Back in 2019, I wrote a little piece about how liquor companies could be better about supporting the next generation of working bartenders. It was really well-received by both the bartending community and by the brands who truly care about the people who are on the front lines, selling their products. Dozens of brands reached out to me personally asking how they could support people like the ones who worked with me behind the bar, and I got to witness firsthand the positive effects that support had on their lives.
But now we’re back here again, sadly.
A couple of months ago I was alerted, yet again, to another massive liquor company using one of my recipes to promote their brand. This normally wouldn’t bother me, as I’m generally honored to have quite a few cocktails in the modern classic canon. But this one was unattributed, uncredited, and the drink name had been modified to further obscure its origin.
Making a big stink on social media and calling out brands by name is something plenty of others in my position are comfortable doing, but I’m not that guy. So I quietly reached out to some people I know at the company in question and asked them to either take the post down, or simply credit me, link to me, and not rename the drink – as outlined in the copyright agreement that has been listed at the footer of this website since its’ beginning.
The way I explained it to their on-premise trade relations manager was this: Creating cocktails and working with brands is something I do for a living. Any brand in the world has an incredible opportunity to work with me, rather than just taking from me. I asked her to imagine a scenario where her company could hire me as a consultant, gets some amazing cocktails (and my full endorsement) – and I would receive a modest consultation fee and a whole lot of goodwill towards the brand moving forward.
But, rather than taking the opportunity to work with me, yet another bartender who has been devastated by the pandemic, this $16-billion dollar company has continued to use my hard to work to sell even more of their products – even after agreeing to cease doing so.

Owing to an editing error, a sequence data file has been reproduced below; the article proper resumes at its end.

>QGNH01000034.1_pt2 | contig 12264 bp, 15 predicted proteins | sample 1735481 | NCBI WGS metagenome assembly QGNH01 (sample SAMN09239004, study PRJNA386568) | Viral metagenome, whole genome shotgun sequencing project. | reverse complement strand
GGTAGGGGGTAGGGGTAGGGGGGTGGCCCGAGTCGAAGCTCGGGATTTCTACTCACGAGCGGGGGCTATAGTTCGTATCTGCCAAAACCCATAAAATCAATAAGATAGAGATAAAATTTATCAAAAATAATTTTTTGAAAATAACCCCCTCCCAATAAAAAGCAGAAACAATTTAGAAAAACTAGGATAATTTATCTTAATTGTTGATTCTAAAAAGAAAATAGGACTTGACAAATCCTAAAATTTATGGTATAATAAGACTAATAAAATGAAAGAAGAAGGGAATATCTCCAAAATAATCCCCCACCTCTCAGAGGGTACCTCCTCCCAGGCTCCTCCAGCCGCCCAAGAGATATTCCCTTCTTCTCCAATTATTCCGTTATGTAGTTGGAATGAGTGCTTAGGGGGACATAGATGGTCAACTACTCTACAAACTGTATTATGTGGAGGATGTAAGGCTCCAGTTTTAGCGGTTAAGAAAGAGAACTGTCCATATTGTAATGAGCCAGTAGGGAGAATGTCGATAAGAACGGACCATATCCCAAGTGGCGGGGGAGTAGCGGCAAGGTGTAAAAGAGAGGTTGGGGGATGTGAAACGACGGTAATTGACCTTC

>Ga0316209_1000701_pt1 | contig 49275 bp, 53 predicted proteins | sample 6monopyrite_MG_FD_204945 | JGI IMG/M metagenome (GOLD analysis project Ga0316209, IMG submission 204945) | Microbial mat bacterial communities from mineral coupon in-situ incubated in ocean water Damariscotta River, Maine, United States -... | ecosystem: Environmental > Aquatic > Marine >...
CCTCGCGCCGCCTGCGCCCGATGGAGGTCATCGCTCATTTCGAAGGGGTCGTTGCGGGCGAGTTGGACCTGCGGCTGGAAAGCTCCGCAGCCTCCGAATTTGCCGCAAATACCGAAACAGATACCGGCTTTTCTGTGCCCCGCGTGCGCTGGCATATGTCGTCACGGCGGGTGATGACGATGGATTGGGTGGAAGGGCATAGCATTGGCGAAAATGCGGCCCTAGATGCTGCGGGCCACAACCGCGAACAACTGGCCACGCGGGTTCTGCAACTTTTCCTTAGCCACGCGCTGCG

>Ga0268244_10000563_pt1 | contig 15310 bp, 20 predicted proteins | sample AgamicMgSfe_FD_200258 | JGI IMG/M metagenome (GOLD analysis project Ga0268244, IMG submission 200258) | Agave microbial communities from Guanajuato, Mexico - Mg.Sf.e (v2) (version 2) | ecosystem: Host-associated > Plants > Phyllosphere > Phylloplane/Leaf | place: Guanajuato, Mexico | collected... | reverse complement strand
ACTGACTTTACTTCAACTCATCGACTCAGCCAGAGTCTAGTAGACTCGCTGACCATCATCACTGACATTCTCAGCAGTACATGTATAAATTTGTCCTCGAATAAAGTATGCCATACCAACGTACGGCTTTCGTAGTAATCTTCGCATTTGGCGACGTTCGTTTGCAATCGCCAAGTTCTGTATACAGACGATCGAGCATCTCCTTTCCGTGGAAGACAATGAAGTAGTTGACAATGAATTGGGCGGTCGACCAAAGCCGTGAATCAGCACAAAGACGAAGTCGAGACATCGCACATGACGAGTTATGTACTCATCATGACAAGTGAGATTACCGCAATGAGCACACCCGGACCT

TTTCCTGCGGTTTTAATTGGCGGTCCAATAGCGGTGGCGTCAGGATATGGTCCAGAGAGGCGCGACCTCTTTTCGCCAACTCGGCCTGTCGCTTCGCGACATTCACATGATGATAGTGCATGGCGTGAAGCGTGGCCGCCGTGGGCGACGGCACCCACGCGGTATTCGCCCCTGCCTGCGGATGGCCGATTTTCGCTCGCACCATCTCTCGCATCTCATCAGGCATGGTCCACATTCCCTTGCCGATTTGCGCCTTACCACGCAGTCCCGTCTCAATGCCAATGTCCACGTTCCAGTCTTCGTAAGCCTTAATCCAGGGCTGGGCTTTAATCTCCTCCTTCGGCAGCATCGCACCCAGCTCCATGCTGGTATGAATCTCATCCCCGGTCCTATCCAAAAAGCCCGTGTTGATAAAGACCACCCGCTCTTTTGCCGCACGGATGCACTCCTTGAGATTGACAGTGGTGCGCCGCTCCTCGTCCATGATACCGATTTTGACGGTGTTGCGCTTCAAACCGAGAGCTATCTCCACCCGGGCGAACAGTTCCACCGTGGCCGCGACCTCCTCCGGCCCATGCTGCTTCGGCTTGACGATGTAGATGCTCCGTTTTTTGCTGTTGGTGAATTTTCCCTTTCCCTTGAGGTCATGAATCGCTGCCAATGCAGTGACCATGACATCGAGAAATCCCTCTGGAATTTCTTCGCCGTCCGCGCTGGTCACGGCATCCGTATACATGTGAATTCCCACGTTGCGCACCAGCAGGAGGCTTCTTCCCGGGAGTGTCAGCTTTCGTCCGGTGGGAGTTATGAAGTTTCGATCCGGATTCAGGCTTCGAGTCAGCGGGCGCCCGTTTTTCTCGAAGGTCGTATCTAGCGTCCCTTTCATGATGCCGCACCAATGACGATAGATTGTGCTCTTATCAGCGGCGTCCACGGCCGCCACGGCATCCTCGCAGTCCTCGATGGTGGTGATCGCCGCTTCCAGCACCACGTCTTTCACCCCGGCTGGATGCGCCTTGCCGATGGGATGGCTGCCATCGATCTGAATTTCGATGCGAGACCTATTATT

I know that so many of you working bartenders have been in the same position, time and time again. In fact, one person I spoke to at the company acknowledged that “it’s an industry-wide problem”, and yet it continues. What feels so, so scummy to me is that working-class bartenders like us don’t have the resources to protect our hard work. We create, they take – and the companies get richer while we continue to work our asses off to make ends meet at a time when things have never been harder on service industry workers. Those of us who have dedicated their lives to sharing their knowledge with the world to make the whole industry a better place are being taken advantage of by the only people in this industry of our who are thriving during this pandemic.
So once again, if you’re a brand who would like to work with me, please feel free to reach out. I absolutely love working with companies who value hard work and creativity, two things I have a massive surplus of. Both of my award-winning bars have closed for good, and I’m working hard to reach even more people with delicious drinks than ever before – by consulting with brands, or with bars, restaurants, and hotel groups.
I’m currently consulting on several new bars and I will continue to stock them full of the brands who support working bartenders. And as for the brands who knowingly steal from working bartenders, none of their products will ever see the light of day on back bars or wells where I have any influence. I know it isn’t going to make a massive dent in their billions of dollars, but I suspect that collectively, bartenders have more power than they’re aware of.
Thanks for reading. Hopefully this is the last rant I’ll feel compelled to go on. More drinks and techniques are coming soon.